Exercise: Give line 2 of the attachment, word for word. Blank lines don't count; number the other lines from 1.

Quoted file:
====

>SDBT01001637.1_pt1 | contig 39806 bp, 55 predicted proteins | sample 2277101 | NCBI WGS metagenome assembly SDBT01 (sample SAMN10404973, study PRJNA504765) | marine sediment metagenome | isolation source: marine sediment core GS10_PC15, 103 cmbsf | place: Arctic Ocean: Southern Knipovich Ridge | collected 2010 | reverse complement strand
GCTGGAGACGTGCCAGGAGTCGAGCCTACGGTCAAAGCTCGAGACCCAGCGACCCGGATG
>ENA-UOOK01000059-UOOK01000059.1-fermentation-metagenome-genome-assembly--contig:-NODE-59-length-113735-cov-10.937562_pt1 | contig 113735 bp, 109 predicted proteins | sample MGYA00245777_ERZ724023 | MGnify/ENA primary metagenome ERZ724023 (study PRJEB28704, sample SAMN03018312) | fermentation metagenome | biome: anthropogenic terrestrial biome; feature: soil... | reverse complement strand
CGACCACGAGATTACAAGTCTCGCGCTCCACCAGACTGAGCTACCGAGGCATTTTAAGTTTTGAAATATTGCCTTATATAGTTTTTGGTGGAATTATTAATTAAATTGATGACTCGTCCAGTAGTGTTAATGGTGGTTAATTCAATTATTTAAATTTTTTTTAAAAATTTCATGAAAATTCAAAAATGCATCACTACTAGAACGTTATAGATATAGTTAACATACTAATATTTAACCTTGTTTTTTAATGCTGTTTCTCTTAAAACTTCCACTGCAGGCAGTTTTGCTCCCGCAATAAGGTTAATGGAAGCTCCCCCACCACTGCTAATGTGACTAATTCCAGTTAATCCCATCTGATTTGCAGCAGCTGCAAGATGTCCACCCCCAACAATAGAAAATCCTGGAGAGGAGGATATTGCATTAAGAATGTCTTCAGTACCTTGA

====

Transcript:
GCTGGAGACGTGCCAGGAGTCGAGCCTACGGTCAAAGCTCGAGACCCAGCGACCCGGATG